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Why I love the Kettlebell swing as a Sports Chiro

Author - Daniel Rothenberg is a Sports Chiropractor Based in West End - Brisbane and Ipswich with a Masters of Chiropractic and Masters of Exercise Science Majoring in Strength and Conditioning.

 

 

Kettlebell training has been an essential part of my training for the past 3 years. Like most people, I started training with kettlebells with no real understanding of how to use them or benefits they would provide my body. Luckily for me I found a Strongfirst Coach who held me to high standards with my technique and provided excellent programming. When I started training I had been suffering with back pain for about 3 years. I did not start training with high expectations as my back pain had failed me with other coaches and at other gyms previously. I started slowly with a focus on quality movement and avoiding high levels of fatigue and progressively added load and power until the constant back pain seemed to just melt away. Since then, I have incorporated kettlebell training into my clinical practice. They are a staple for much of the rehab I prescribe as well as an easy progression into strength and performance training. Below are three reasons why I love the kettlebell swing for treating back pain.

 

 

  • Reflexive strength

 

In the context of rehab and lower back pain, ‘core strength’ is often blamed. The exercises often given for ‘core strength’ are usually around working individual muscles around the abdomen. This is a problem because if our goal is to increase ‘core strength’ it should not be to consciously engage muscles. Core strength should be reflexive, it should just happen when we do the tasks we want to do. If we think of walking as an example, we do not think of activating any muscles, we just walk. If we want to create an effective rehab program we want exercises that create ‘reflexive’ strength. The kettlebell swing does this very well. The momentum and speed of the swing does not allow us to be think of ‘engaging’ individual muscles, rather we practice and refine a movement and create ‘reflexive’ strength.

 

  • Develops Glute and Lat strength for postural support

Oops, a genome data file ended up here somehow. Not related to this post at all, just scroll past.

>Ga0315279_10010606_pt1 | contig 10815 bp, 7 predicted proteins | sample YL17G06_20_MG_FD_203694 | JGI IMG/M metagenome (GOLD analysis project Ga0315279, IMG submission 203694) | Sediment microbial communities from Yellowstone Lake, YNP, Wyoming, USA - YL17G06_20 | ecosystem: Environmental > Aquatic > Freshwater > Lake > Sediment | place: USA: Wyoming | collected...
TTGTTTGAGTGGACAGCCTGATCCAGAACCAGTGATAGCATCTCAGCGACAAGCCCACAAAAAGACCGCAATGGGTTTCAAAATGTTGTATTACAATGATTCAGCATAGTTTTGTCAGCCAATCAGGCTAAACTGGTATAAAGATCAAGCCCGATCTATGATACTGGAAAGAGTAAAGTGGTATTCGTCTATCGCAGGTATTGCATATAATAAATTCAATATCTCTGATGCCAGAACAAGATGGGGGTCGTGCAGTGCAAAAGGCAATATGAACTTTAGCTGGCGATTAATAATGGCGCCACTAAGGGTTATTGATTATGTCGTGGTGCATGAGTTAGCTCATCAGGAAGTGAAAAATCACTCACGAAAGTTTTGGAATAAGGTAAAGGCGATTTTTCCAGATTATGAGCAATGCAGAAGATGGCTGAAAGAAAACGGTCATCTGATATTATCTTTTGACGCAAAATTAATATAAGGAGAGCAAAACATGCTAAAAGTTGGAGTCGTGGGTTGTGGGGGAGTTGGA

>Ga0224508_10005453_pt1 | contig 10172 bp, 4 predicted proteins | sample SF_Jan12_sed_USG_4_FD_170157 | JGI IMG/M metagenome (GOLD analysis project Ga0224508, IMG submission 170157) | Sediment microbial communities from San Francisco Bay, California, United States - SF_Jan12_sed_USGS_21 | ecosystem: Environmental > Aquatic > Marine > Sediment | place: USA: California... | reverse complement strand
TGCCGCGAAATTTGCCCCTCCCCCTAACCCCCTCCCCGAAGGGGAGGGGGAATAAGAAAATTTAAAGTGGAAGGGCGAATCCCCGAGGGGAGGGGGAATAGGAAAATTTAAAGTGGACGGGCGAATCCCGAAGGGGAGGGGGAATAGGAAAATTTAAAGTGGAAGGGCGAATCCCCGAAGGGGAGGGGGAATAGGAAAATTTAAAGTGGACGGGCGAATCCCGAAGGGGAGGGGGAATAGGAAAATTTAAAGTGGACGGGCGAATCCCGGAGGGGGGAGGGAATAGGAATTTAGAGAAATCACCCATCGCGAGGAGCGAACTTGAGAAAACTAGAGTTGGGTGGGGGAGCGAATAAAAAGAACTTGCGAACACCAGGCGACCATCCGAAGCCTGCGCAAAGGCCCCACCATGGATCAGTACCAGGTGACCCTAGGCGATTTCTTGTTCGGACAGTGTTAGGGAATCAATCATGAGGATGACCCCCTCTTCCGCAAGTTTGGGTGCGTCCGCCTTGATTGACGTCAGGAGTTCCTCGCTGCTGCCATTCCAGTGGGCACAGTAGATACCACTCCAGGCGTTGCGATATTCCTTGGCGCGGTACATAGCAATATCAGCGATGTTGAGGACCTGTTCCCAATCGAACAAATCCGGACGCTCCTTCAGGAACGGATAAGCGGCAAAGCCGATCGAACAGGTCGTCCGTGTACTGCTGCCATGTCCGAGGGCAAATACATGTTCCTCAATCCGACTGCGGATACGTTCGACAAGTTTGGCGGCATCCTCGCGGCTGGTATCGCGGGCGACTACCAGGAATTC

The glutes and lats are the ‘workhorses’ of movement and posture. They are amongst the biggest muscles we have and highly important to being strong and moving well. The glutes provide extension of the hip and provide the ability to maintain an upright posture. The lats provide an extremely strong connection of the upper and lower body. As these muscles provide so much support to the body, it is no surprise that they tend to fire together. A strong, powerful swing builds a strong connection between the lats and glutes and also develops powerful muscles for better posture and strength.

 

  • Seamless progression into strength and conditioning training

 

Rehab and strength and conditioning are not too dissimilar. Rehab is usually provided after an injury and is done (generally) with lighter and more controlled exercises. Rehab is about building the body back up. Strength and conditioning is about pushing the bodies limits (on occasion)  as well as maintaining strength and fitness. I view the transition from rehab back into training as ideally a relatively seamless one. Meaning that rehab should take us to a point where going back to training is not a big step. The kettlebell is a tool that can be used throughout the entire spectrum, from rehab to performance. All we have to do is modify the rehab/training program to the level the athlete is at.

 

The kettlebell is an exceptionally powerful piece of gym equipment that, when utilized in the correct way with good programming and technique can be highly effective for rehab of the spine and a great preventative for back related pain. Slowly and progressively learning how to use a kettlebell with daily meaningful practice can drastically help you build real strength for long term health.